Even in the African region, the genus - and indeed the white milkwood itself - is associated as much with tropical islands in the Indian Ocean as with the temperate zone in South Africa (https://www.jstor.org/stable/2417064 and https://www.inaturalist.org/observations/36099669).

The occurrence of Sideroxylon in South Africa is an outlier in the sense that this genus is far more speciose in the southern United States of America and the Caribbean.

For example, there are 11 indigenous species of Sideroxylon in Florida alone (e.g. https://www.inaturalist.org/taxa/168950-Sideroxylon-lycioides), the natural companions of which include Pinus (https://en.wikipedia.org/wiki/Sideroxylon_tenax and https://www.fdacs.gov/content/download/82393/file/CIRCULAR_Buckthorns_SIderoxylon.pdf).

The North American species are tardily deciduous (e.g. https://www.missouribotanicalgarden.org/PlantFinder/PlantFinderDetails.aspx?kempercode=m830), and differ ecologically in this way from the white milkwood, which is fully evergreen.

Unlike the white milkwood (https://prota4u.org/database/protav8.asp?g=pe&p=Sideroxylon+inerme+L.), the North American species of Sideroxylon do not have particularly dense wood (https://www.fpl.fs.fed.us/documnts/fplrp/fplrp325.pdf). The specific gravities of the dry wood, measured in kilograms per cubic meter, are more than 1.0 in the former vs only about 0.75 in the latter.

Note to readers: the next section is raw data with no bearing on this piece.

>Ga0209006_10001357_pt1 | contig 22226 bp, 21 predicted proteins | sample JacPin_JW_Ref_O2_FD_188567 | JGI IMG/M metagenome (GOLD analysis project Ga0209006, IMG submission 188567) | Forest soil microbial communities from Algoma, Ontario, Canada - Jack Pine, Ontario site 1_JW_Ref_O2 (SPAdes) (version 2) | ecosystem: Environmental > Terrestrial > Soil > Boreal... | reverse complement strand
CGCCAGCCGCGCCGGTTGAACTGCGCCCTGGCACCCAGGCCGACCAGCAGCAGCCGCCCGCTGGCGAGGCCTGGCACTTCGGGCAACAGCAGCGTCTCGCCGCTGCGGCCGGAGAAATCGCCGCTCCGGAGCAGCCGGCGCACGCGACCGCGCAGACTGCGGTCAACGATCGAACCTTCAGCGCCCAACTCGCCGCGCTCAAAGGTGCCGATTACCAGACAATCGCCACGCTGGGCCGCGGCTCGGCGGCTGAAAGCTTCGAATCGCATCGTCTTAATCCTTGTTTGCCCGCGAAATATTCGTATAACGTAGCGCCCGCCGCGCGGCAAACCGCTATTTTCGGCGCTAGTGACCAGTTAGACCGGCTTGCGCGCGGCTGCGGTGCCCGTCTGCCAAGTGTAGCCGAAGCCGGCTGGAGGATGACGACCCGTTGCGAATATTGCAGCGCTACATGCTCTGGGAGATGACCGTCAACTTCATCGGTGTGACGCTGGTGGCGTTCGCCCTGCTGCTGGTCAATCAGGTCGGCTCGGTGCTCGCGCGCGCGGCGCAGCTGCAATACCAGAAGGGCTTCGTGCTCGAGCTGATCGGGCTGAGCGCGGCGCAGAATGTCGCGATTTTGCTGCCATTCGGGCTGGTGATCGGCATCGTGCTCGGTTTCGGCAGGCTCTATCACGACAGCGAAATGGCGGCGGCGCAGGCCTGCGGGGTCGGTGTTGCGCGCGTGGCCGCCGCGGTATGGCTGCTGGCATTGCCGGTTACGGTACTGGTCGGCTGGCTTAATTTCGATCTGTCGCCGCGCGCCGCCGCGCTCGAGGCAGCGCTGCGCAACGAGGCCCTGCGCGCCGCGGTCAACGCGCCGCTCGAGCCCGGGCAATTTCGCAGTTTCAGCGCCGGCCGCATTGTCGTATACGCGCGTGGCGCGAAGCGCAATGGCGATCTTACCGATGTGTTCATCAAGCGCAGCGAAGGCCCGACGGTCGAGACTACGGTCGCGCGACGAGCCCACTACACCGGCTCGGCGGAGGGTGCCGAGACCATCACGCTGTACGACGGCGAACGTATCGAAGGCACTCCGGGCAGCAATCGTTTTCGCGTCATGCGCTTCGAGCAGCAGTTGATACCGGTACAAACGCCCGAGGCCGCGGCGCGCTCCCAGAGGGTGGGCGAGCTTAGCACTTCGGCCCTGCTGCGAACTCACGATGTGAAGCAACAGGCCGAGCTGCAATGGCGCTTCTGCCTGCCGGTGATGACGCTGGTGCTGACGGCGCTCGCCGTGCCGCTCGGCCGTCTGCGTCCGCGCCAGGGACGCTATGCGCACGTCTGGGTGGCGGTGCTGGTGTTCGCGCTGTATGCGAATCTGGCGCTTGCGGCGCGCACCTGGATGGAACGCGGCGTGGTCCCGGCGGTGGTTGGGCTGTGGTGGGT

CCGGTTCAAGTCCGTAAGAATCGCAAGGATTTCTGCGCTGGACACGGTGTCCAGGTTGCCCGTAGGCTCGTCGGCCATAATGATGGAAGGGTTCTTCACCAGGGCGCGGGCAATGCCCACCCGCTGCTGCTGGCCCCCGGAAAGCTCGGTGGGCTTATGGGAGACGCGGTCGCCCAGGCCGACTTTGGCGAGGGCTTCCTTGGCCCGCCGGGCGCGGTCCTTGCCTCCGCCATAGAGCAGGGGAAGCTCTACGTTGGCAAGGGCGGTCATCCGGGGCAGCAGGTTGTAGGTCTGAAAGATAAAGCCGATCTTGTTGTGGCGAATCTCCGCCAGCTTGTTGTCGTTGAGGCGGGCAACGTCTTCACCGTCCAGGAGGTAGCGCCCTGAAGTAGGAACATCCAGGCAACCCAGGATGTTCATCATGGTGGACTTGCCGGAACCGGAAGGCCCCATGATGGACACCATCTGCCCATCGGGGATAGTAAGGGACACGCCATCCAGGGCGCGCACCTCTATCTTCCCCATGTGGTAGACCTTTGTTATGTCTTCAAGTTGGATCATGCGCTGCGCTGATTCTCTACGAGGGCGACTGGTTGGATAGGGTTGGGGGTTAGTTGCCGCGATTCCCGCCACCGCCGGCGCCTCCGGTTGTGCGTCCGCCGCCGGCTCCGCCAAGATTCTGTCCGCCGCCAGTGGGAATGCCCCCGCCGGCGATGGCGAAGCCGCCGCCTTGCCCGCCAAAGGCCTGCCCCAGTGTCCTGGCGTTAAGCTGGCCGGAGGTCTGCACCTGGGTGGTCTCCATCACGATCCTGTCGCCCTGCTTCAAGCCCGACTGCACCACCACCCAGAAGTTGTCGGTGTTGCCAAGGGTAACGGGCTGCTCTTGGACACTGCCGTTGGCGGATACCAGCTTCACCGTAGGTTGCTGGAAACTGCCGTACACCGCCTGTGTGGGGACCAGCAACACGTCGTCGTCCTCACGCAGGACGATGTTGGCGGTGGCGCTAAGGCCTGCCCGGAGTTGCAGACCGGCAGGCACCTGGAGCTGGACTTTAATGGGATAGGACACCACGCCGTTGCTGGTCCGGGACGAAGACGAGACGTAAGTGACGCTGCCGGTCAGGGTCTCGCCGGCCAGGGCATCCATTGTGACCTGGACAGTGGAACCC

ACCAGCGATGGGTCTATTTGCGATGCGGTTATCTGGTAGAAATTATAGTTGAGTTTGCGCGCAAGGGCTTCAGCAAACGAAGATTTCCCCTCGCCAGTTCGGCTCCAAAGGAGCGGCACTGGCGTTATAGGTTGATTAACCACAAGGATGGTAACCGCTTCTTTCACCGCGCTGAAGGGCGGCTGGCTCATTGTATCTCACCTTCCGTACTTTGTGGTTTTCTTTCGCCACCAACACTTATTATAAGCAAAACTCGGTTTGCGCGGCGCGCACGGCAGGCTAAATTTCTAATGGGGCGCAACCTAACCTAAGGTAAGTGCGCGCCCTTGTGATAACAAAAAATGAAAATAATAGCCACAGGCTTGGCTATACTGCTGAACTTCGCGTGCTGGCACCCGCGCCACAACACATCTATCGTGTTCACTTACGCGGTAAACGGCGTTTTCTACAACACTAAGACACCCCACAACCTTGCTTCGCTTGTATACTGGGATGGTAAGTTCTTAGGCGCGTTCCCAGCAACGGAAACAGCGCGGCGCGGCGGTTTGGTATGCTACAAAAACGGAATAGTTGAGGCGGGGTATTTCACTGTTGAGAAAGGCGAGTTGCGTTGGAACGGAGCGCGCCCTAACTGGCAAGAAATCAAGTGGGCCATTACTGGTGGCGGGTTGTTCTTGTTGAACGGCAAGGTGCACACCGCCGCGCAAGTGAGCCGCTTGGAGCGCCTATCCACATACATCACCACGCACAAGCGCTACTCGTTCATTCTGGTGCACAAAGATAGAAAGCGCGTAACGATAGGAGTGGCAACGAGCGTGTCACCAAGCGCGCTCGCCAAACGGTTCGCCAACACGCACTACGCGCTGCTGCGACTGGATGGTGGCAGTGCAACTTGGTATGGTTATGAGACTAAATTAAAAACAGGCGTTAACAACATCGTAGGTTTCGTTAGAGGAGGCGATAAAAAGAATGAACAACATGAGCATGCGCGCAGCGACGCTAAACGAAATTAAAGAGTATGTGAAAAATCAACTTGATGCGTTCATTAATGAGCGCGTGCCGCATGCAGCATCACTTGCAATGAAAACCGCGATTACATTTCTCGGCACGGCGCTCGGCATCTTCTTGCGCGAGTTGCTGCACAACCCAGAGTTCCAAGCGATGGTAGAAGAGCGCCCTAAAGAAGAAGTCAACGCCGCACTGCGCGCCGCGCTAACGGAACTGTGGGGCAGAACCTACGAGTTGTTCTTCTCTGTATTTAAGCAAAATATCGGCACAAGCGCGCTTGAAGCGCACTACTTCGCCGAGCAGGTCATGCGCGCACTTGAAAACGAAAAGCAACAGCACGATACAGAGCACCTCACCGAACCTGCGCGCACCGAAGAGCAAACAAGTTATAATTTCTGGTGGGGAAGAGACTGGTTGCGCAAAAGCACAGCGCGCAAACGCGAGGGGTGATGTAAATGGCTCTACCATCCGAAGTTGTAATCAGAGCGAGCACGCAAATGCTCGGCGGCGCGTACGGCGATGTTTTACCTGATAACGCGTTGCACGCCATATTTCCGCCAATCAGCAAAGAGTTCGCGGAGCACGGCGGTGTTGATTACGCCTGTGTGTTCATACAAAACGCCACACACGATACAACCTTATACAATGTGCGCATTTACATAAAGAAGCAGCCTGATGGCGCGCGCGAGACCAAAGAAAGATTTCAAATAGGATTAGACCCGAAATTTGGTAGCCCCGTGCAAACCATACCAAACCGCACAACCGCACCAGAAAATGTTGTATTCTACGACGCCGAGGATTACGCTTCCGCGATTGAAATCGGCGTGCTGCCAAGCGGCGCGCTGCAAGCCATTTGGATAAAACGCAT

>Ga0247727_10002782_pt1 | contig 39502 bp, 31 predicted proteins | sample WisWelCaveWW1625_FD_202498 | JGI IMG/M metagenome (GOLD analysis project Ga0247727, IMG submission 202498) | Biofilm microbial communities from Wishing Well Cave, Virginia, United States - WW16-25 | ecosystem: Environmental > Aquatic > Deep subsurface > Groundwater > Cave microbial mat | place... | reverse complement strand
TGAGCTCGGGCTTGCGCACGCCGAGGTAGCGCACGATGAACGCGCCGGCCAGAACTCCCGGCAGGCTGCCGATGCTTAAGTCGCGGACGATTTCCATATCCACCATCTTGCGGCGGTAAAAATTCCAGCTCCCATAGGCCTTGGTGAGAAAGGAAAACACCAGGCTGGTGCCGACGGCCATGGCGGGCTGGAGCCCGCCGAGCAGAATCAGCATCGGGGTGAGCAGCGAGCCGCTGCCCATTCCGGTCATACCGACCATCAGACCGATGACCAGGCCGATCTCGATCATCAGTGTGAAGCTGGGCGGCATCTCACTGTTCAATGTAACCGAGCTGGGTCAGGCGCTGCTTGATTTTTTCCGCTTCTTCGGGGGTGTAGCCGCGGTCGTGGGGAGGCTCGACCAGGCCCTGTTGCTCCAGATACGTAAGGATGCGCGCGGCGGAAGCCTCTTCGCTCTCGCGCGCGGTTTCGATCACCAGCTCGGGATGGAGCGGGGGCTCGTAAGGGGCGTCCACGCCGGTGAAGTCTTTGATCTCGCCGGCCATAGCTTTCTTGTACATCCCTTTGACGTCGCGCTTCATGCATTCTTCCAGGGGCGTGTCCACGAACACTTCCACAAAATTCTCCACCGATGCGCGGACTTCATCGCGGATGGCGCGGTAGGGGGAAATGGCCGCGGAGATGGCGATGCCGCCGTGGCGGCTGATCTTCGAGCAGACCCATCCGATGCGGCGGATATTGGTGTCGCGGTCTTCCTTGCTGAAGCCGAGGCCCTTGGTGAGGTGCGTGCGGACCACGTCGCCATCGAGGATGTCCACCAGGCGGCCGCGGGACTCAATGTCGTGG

Particularly surprising to South African naturalists may be the fact that most or all of the North American species have a capacity for spinescence (e.g. https://www.inaturalist.org/photos/7045078 and https://www.inaturalist.org/observations/36812876 and https://www.inaturalist.org/observations/24496215). This contrasts categorically with the white milkwood, which is completely devoid of spines despite occurring in floras with so many spinescent species of plants that it would be hard to list them all.

The contrast is best exemplified by Sideroxylon tenax, which grows as a shrub on coastal dunes in Florida. This species parallels the white milkwood in habitat and the size of the plants, but looks so different that no South African would find it familiar (https://www.thesurvivalgardener.com/an-unknown-eleagnus/ and https://www.eattheweeds.com/tag/sideroxylon-tenax/ and https://plants.jstor.org/compilation/Sideroxylon.tenax).